7 tips to manage the security of digital identities
Published on 05/01/2023 in News
Security is evolving. Security is not focused on the perimeter but on the user. Until recently, identity management was often rather fragmented, whereas what is needed is a holistic approach.
7 tips for successful identity management from Bart Callens, Product Manager at Proximus.
A digital identity is defined as the body of information about an individual, organization or electronic device that exists online. It is important that an organization is managing properly digital identities, especially in relation to the access these digital identities have on the network, data and applications of this organization.
1. The three commandments: who, what, where
Companies like Google and Facebook are probably the biggest processors of identity-related data. Yet it serves little purpose. A government service will never allow a citizen to register simply using his Facebook ID. This is due to the three commandments of identity management: authentication (being certain who it is), authorization (giving that person the appropriate rights and privileges) and audit (knowing what has happened to the data).
2. Integrated approach required
An organization must not consider its approach to identity management purely from an IT-technical perspective. There are many departments in the organization concerned. Human Resources for example is responsible for the on- and offboarding of employees, Marketing wants a smooth customer experience during registration and wants to stimulate usage of digital applications by customers. And Legal and Compliance wants to manage digital identities as they are subject to many laws and regulations such as GDPR. Therefore, it is important that all relevant stakeholders are identified and involved during the digital identity project.
Identity management is also an important cornerstone of a modern Zero-Trust architecture. It should therefore be integrated in your overall ZTNA (Zero-Trust Network Access) architecture and correlate identity-related events with other security events in your network. Many modern attacks involve escalation of privileges as part of the Kill Chain. Detecting identity-related security threats will allow you to detect and stop attacks earlier and limit the harm done during an attack.
3. Start small and learn
A Big Bang approach is not recommended for successful Identity Projects. Start small, addressing a limited number of user groups, applications and roles. Learn from your minimal viable product in an agile way to extend your initial Identity Security project into a continuous Identity Security program.
4. User experience and communication are essential
A user-friendly interface increases the speed at which the identity solution is adopted. If the solution is perceived as being too strict, then users may start to show resistance. End-users expect an efficient interface, which includes mobile devices. Therefore, integrate your identity solution with communication channels already adopted by your users, such as Microsoft Teams or Slack.
5. Long-term work
Identity management is not a project but a program. Once the platform has been implemented, it is essential for monitoring and evolution to continue. Identity management is therefore a long-term matter. An organization must never stop thinking about how it wishes to stay connected with its clients, staff, and suppliers.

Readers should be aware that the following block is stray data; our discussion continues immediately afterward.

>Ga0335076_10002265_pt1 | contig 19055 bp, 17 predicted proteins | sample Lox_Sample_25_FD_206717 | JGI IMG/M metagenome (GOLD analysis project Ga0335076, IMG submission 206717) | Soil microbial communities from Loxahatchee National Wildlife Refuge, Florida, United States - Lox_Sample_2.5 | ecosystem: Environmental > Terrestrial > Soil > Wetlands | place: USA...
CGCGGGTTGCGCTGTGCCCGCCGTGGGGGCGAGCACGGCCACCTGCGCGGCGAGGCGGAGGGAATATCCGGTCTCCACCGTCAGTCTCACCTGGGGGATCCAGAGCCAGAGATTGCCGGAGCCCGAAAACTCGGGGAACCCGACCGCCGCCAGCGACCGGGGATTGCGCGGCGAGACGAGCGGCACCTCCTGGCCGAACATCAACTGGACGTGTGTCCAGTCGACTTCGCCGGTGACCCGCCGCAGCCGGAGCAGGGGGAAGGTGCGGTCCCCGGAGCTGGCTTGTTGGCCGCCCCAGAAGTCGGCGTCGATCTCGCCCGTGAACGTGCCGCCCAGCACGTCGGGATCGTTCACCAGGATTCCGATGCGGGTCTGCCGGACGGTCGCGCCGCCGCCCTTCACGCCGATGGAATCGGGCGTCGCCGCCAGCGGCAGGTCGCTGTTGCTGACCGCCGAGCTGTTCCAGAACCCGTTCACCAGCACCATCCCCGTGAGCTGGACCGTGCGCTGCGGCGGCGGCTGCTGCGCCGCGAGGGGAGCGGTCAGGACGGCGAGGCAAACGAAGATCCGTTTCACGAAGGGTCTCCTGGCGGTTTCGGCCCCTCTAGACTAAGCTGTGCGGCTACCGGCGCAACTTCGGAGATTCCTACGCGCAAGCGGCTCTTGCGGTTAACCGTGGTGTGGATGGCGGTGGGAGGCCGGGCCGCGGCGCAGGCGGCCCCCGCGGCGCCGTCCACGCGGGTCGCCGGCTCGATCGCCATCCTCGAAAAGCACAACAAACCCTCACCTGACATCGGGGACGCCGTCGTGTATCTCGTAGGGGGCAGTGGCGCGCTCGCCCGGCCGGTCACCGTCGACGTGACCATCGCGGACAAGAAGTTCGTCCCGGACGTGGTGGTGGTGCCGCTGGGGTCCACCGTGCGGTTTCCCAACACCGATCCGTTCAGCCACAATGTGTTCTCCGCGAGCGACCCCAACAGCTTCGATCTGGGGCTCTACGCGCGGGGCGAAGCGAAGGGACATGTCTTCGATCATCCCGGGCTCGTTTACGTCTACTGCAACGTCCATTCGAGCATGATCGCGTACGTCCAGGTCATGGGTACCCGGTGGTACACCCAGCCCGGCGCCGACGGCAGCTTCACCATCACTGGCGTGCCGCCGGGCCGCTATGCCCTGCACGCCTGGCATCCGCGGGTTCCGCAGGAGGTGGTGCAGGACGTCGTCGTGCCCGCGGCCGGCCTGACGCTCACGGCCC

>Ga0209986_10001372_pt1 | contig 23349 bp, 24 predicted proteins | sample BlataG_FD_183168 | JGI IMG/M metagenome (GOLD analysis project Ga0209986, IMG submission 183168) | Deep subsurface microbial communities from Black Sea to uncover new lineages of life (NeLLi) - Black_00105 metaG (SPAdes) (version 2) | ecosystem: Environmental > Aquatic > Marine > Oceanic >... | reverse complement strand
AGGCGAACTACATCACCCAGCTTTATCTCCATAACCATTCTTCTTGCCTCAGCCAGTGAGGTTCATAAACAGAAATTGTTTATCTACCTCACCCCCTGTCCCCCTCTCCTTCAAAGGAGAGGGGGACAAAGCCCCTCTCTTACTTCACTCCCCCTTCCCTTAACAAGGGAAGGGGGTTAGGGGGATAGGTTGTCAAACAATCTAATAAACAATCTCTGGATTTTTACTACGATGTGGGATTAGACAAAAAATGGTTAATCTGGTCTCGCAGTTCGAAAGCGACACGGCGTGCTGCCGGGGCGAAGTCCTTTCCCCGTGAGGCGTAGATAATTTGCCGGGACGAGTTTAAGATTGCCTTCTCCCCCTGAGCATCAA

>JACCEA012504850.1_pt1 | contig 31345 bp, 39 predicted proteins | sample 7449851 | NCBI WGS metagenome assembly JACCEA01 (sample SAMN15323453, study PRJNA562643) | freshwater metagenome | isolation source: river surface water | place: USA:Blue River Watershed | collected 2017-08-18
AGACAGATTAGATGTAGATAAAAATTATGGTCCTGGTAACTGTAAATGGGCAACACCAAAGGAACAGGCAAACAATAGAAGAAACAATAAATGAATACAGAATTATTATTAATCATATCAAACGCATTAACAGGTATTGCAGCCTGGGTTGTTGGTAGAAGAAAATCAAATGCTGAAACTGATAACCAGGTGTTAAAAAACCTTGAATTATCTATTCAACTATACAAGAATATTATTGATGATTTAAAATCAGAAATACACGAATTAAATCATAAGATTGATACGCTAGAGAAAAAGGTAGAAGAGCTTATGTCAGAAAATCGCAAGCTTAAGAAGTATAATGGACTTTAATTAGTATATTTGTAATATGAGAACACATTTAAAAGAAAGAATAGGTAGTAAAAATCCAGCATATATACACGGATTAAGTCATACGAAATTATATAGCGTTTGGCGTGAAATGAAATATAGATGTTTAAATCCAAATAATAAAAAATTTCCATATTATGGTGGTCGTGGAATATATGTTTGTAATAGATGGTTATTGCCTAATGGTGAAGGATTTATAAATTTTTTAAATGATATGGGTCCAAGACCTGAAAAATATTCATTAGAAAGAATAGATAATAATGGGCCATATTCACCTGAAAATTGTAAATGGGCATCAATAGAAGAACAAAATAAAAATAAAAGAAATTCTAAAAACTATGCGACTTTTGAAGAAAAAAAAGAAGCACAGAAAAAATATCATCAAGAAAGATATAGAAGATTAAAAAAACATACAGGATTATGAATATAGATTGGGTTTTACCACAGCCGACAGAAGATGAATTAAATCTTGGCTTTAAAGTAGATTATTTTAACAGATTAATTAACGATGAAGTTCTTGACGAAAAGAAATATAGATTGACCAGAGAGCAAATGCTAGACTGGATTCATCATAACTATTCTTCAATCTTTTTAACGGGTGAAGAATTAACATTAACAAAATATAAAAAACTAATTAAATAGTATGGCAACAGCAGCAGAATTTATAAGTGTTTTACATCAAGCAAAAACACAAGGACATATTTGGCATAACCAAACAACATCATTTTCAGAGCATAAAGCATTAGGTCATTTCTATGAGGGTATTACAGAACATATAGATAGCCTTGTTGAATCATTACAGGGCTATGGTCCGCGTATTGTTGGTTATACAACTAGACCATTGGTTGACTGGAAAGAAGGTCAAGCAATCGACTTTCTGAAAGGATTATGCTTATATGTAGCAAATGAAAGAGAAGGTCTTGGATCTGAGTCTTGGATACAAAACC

6. MFA where you can, but no silver bullet
If not yet the case, apply multi-factor authentication (MFA) where you can, to protect against credential theft or brute-force-attack scenarios. However, MFA is no silver bullet. Attack technics such as MFA fatigue, pass the hash, pass the token, or pass the cookie are circumventing multi-factor authentication.
Apply passwordless authentication and FIDO2 (Fast Identity Online) where relevant and monitor your endpoints and identity infrastructure for suspicious activity. Do not forget to protect your mobile devices as well because they tend to be the weakest link and are becoming more and more attractive towards hackers. In many cases they are the second authentication form of MFA (think about Authenticator apps such as Microsoft or Google Authenticator).
7. Context must not be forgotten
The way to protect and manage digital identities and their access changes depending on the context in which the identities are used. Digital identities in a B2E, B2C, B2B, or G2C context each come with their own challenges and solutions. For example, managing employee access to your corporate applications differs very much from how you will secure digital identities of your customers and prevent digital fraud. Staff sometimes require access to platforms with sensitive data, this also requires extra security. When it comes to digital identity models, it used to be thought of mainly in silos, but we are now seeing more and more models that take a centralized approach. It is important to know the pros and cons of each approach and implement the model that is suitable for your business or use case. Above all, it is important to find the right balance between privacy and security.
Finally, do not forget to look beyond traditional users in your identity management plan. Applications, platforms, or bots also have a digital identity that needs to be properly managed and protected.
There is a risk to the security of your company data. This is because you have more mobile workers, you are storing more data in the cloud, and your employees have a bigger digital footprint.